Nathalie graduated from Le Cordon Bleu, the only American in her advanced certificate class. It was at that time that she first met one of the institution's most famous graduates, Julia Child. "I didn't watch much television at the time," Nathalie explains, "so I didn't realize what an impact she was having on popular attitudes about cooking. When I asked her what she thought I should do, she told me to become a teacher."

Although Nathalie went on to work as a chef in Majorca, Spain, before moving to Social Circle, Georgia, in the early 1970s to open her own restaurant, she ended up following Child's advice. She became the first woman since Julia Child to host more than one hundred cooking episodes on PBS. Her first show, New Southern Cooking with Nathalie Dupree was followed by eight more series.

Nathalie has sometimes compared Southern cooking to another beloved creation of the region: Jazz. "Like Jazz, Southern cooking draws from multiple cultures," she says. "It's tied to geography. What's growing in the ground? What ingredients do the people have on hand? It grew out of improvisation. Southern cuisine is music at the table. Its rhythms are those of that region's seasons and people."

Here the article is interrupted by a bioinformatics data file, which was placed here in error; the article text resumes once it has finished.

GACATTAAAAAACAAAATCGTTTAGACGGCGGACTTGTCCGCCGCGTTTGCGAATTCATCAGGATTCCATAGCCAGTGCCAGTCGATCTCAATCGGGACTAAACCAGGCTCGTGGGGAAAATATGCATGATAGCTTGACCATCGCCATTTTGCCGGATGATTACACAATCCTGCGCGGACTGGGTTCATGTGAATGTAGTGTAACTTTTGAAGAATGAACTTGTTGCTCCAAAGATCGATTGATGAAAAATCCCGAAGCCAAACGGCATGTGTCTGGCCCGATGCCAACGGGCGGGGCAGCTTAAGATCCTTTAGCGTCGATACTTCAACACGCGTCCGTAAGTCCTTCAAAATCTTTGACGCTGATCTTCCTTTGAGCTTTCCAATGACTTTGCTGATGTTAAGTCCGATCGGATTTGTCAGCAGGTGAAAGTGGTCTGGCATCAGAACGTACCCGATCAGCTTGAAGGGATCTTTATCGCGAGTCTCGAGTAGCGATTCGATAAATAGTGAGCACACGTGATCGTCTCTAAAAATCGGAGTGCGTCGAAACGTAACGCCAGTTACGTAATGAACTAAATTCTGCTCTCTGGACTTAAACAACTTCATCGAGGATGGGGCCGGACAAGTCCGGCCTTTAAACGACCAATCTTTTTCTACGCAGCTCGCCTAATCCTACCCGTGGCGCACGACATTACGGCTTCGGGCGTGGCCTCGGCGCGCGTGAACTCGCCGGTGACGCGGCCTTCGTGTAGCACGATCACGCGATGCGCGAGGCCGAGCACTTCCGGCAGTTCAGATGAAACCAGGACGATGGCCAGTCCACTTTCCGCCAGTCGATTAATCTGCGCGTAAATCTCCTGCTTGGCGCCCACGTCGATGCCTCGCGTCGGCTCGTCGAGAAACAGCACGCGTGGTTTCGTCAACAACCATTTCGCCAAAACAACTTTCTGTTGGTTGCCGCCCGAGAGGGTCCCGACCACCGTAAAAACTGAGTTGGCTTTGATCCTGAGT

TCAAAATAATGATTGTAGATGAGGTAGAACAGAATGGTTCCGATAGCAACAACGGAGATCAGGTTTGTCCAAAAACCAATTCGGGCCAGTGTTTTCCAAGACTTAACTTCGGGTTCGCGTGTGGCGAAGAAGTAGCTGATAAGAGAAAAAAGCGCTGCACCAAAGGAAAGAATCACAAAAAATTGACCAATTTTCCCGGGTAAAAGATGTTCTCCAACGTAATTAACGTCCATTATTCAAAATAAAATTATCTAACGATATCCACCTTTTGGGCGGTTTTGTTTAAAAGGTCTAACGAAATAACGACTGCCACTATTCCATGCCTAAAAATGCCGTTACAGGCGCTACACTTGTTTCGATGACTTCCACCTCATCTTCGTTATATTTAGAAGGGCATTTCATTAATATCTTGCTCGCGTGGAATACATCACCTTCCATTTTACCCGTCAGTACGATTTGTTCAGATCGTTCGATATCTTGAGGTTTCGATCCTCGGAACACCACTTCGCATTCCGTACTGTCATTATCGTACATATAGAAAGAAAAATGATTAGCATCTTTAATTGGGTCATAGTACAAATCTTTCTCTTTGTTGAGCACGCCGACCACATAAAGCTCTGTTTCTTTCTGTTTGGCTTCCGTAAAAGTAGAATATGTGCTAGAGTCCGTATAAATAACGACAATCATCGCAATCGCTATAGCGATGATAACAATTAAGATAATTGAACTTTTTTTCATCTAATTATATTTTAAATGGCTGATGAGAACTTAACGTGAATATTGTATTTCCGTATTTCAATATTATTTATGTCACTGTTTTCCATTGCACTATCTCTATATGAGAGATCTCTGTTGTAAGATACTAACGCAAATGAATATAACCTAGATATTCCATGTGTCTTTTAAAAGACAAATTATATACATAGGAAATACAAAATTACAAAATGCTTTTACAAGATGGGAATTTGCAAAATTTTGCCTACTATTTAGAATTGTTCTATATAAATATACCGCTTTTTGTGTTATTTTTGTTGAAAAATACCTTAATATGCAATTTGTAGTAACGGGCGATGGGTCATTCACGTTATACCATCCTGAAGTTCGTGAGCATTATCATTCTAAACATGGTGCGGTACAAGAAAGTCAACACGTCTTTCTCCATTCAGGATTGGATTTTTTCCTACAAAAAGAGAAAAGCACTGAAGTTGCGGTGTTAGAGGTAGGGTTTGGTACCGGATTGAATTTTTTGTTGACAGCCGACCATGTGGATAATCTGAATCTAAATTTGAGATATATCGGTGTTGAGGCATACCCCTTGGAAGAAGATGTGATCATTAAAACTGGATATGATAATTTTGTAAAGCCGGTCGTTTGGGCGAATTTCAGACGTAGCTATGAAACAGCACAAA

Whatever cuisine one may prefer, Nathalie firmly believes that everyone should learn how to cook.

"If someone loves to eat and doesn't know how to cook, sooner or later, they're going to realize that they are controlled by whoever is doing the cooking," she points out. "Food is a control issue- the most powerful control issue there is.  Look at world history. Rulers have controlled millions by controlling the food source. People are not truly in control of their lives until they control how they nurture themselves. Everyone should find at least one thing they can cook without thinking. There's a deep sense of satisfaction that comes from knowing you can feed yourself."

That's valuable advice for everyone- whether they're running away from home or staying right where they are.

Nathalie Dupree